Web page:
Highways and Hedges
I came home this week because of the tragic death of a very close friend. The last 48 hours have been tough, and I have been spending my time ministering to the family. I have also had opportunities to help a man named Marvin minister to others in our community. Today Marvin, another dude named Pat, and I were helping two families get some different, newer furniture. Both families lived in not the best of places. There was odor, dirt, no makeup, kids who looked like they hadn't had a bath, dogs running everywhere, and probably a lack of insulation, making December nights in their trailers, even in Mississippi, cold. As we left, Marvin told me: "Luke, there are so many people in the woods." It didn't click with me. I asked what he meant, and he replied, "There are so many people that need Jesus, and we sit up in church and argue about stuff like what kind of music to play."
When I got back in the truck and began to drive back to my parents' house, my mind began to chew on what Mr. Marvin had said. My mind went to Luke 14:15-24, where Jesus tells a story about a banquet feast. There were people invited to the banquet who blew the invitation off with several excuses. Finally, the master told his servants to go out into the streets, bringing in "the poor and crippled and blind and lame" (v. 21). He then told his servants to "Go out to the highways and the hedges and compel people to come in that my house may be filled" (v. 23). The story ends in v. 24 with a frightening remark about those who blew the invitation off: "For I tell you, none of those men who were invited shall taste my banquet."
This story brought out some nuggets of truth to me, and I share with you now what I learned in that Chevy Truck with the breeze in my face:
Highways and hedges mean dirt. Back in the day, unless you were royally hooked up with a Roman stone "interstate," the roads were dirt. Hedges grow in dirt. If we are to go the the highways and hedges, we will get dirty. We are celebrating the greatest trip to the highways and hedges this time of year: Jesus leaving heaven, taking on flesh, and "pitching His tent and setting up camp" on planet Earth. How can we expect to take the Gospel of the One who went Himself, not only coming here but bearing and becoming the black dirt of sin for us, satisfying God's wrath against all who would repent and believe, and not "get dirty?" If we claim the name of Christ, we will get dirty.
Highways and Hedges mean outside. In America, there is always more comfort inside than outside. In our air conditioned homes, in our padded pews, in our executive offices, life inside is always best for comfort. Highways and hedges destroy comfort. It is here that we encounter people that do not hide the fact that they don't have it all together. They don't act and pretend like so many who take up seats in churches, disguising who they really are to save their apparent spiritual image. People that live in the highways and hedges don't pretend. These are the kind of people that Christ told us about in John 4:35 that are ready to be brought into the kingdom. Those people were Samaritans, half-breeds whom the Jews hated. They were the outcasts, they were the despised, they were the rejected. Christian, when is the last time you revisited where you might be were it not for the grace of God? What wickedness or hellish ways would you been caught up in were it not for the mercy of God? People who live in the highways and hedges are ready for the Gospel! Unlike many "insiders," materialism, pride, and self-reliance have not so intoxicated "the outsiders" to the point that they reject those who reach out to help. These are people who are much closer to sensing their great need for Jesus.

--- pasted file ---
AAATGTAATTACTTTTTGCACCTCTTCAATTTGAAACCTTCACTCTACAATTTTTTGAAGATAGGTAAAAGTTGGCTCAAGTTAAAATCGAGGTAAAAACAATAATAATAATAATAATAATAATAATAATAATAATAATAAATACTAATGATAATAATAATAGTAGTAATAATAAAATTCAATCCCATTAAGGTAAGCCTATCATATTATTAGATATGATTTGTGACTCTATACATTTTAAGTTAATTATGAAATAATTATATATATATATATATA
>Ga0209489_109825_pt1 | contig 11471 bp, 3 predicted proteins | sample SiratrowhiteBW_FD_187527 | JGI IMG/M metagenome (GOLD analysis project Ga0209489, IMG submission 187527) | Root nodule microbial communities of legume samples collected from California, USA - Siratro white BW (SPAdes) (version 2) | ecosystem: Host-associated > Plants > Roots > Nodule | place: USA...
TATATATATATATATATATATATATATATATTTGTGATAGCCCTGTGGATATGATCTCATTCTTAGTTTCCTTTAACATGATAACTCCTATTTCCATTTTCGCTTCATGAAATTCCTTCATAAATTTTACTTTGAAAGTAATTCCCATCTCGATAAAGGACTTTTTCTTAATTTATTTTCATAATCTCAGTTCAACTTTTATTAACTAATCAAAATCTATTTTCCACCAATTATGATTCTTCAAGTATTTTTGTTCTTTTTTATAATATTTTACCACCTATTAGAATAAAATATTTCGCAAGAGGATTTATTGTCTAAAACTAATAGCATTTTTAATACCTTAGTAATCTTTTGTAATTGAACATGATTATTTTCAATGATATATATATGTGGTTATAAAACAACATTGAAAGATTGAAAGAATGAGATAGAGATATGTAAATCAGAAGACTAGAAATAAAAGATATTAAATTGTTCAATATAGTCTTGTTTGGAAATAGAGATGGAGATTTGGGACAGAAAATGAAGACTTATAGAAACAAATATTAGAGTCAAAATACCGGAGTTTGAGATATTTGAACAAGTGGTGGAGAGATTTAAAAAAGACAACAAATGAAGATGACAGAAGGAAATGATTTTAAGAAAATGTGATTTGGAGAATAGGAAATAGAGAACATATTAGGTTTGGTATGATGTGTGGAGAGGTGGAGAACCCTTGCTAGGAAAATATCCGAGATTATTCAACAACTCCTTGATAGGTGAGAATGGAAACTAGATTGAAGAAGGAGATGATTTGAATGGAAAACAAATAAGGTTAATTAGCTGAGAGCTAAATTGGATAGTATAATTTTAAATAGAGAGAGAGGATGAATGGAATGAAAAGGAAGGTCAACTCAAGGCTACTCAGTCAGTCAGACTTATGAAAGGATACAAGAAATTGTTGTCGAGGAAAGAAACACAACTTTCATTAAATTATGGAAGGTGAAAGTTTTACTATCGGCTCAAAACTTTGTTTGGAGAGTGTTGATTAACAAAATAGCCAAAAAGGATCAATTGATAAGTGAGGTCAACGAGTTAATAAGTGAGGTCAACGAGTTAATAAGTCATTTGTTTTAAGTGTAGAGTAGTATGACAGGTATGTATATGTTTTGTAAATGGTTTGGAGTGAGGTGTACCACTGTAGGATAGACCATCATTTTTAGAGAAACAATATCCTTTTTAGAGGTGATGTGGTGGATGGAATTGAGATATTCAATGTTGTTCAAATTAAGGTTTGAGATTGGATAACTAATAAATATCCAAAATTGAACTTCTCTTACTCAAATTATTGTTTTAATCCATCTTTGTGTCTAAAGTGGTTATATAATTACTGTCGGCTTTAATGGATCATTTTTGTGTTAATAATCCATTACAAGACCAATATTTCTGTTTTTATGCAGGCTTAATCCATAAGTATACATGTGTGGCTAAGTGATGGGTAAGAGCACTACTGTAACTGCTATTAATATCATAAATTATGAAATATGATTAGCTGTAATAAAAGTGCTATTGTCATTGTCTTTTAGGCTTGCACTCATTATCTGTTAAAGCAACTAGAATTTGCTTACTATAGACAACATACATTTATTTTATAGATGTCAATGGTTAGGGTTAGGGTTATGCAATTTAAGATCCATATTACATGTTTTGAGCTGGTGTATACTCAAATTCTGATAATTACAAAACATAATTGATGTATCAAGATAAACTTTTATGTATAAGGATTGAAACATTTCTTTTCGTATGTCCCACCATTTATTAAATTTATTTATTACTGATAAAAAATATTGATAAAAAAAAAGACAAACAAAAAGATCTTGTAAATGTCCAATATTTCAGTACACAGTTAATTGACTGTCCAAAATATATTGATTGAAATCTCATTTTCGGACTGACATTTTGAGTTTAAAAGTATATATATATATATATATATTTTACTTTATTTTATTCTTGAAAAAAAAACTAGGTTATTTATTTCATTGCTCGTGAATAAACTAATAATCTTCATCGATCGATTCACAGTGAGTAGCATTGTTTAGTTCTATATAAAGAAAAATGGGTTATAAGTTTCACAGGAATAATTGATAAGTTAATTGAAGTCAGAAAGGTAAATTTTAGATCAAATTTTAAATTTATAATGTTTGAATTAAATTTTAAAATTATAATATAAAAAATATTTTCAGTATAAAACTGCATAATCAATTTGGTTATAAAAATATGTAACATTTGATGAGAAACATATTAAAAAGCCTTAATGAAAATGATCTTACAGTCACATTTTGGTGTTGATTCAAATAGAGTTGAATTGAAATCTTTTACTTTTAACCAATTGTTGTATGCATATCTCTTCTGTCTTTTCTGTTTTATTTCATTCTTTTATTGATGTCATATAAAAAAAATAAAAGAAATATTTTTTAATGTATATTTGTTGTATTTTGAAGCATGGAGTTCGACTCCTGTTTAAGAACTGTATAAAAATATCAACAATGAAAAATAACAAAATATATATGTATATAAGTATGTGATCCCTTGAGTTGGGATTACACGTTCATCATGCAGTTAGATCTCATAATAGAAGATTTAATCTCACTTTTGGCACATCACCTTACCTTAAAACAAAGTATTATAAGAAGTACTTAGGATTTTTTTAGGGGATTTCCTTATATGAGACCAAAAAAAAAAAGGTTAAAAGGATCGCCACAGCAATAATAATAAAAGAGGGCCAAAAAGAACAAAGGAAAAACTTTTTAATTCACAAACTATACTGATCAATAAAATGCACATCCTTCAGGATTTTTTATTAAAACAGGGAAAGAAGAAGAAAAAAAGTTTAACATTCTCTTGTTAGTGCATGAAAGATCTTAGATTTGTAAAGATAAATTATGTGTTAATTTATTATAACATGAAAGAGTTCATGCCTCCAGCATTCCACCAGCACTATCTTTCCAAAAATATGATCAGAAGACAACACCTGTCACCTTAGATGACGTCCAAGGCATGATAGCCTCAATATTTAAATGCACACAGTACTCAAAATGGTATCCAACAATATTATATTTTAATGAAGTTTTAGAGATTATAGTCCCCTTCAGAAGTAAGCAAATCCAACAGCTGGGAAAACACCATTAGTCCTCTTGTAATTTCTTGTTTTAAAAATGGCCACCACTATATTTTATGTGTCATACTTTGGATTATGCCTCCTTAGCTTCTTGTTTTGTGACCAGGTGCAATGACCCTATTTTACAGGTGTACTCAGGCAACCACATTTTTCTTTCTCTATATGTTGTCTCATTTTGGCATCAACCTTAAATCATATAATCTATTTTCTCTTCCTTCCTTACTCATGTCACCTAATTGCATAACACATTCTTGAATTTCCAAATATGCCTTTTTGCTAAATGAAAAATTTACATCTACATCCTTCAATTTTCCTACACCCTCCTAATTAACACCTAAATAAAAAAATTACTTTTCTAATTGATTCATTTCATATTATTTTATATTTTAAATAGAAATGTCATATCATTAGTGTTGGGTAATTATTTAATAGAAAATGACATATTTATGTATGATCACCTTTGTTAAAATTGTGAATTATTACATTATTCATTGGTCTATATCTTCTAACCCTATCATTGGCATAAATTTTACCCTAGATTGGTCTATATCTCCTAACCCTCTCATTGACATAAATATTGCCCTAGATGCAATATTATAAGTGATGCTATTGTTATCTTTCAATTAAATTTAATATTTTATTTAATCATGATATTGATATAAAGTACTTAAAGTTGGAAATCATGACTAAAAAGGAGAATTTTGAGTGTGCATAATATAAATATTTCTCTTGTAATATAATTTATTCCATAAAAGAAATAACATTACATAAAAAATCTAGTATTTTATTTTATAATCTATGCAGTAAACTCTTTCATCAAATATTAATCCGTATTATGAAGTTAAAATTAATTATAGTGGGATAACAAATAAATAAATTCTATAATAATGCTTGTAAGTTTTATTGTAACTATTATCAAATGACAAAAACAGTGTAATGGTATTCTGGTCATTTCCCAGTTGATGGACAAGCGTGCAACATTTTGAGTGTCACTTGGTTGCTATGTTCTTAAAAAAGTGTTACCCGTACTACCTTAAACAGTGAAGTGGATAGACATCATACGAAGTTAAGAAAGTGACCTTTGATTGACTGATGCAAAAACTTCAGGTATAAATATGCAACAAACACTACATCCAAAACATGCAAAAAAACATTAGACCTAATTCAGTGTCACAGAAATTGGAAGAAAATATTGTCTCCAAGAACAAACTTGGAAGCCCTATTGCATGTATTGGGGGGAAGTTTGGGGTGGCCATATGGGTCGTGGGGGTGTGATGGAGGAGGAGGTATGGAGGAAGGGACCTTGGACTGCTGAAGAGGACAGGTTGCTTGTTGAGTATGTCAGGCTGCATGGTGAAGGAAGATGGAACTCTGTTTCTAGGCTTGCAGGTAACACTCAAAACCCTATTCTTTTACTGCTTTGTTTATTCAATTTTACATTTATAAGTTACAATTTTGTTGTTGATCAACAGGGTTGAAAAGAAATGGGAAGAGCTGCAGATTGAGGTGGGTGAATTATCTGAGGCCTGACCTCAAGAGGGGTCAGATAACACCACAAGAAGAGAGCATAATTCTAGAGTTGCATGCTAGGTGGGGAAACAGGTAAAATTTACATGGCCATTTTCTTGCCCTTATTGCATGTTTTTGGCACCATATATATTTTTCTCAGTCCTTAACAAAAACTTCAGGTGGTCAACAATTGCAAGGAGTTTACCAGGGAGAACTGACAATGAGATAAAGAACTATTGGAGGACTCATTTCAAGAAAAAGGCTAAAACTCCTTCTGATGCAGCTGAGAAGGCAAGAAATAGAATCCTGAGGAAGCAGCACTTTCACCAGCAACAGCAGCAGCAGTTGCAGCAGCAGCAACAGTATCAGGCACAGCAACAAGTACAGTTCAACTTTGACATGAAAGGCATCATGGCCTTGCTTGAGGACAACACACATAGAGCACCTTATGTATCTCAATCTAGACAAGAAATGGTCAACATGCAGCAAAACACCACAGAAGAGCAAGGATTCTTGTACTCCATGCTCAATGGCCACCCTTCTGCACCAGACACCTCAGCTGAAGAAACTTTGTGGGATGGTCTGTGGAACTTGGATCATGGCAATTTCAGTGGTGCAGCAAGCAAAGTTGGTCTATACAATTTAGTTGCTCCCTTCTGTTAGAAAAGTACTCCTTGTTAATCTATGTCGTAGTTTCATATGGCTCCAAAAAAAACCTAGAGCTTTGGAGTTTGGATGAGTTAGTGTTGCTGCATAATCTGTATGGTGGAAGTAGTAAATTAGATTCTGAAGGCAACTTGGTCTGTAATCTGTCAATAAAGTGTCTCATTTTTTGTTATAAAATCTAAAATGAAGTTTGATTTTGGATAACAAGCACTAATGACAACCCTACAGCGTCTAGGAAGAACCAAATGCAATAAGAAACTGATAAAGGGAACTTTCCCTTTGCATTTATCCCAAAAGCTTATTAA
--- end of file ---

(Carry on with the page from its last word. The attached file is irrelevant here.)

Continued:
Highways and Hedges mean obedience. The servants went out to compel those living outside in the dirt to come in because their Master had told them so. As much as our hearts should reach out to those who live here, our overriding motive to go to the highways and hedges should be that the Master's house should be filled (v. 23). We go for Him; He died for them. We obey Him, getting dirty, losing our comfort, becoming all things to all men, in order that He might receive the reward of His suffering. It is our privilege to go out to the least because the Greatest of all has commanded us to do so.
Do you really believe in the Gospel? Though men, women, and children may differ in social class, financial standing, and cultural aspects, such as language, race, and even religion, all have sinned and fallen short of the glory of God. We are all together bankrupt and headed for certain judgment and hell. A man's richness, position, possessions, or pride cannot save him; he is utterly hopeless and helpless without the mercy and grace of God. BUT!!! "For God so loved the world, that He gave His only Son that whoever believes in Him should not perish but have eternal life." This is the meaning of the Gospel. This is the meaning of Christmas. This is the privilege and purpose of every Christian, to take that message to all men. What will you do? Merry Christmas!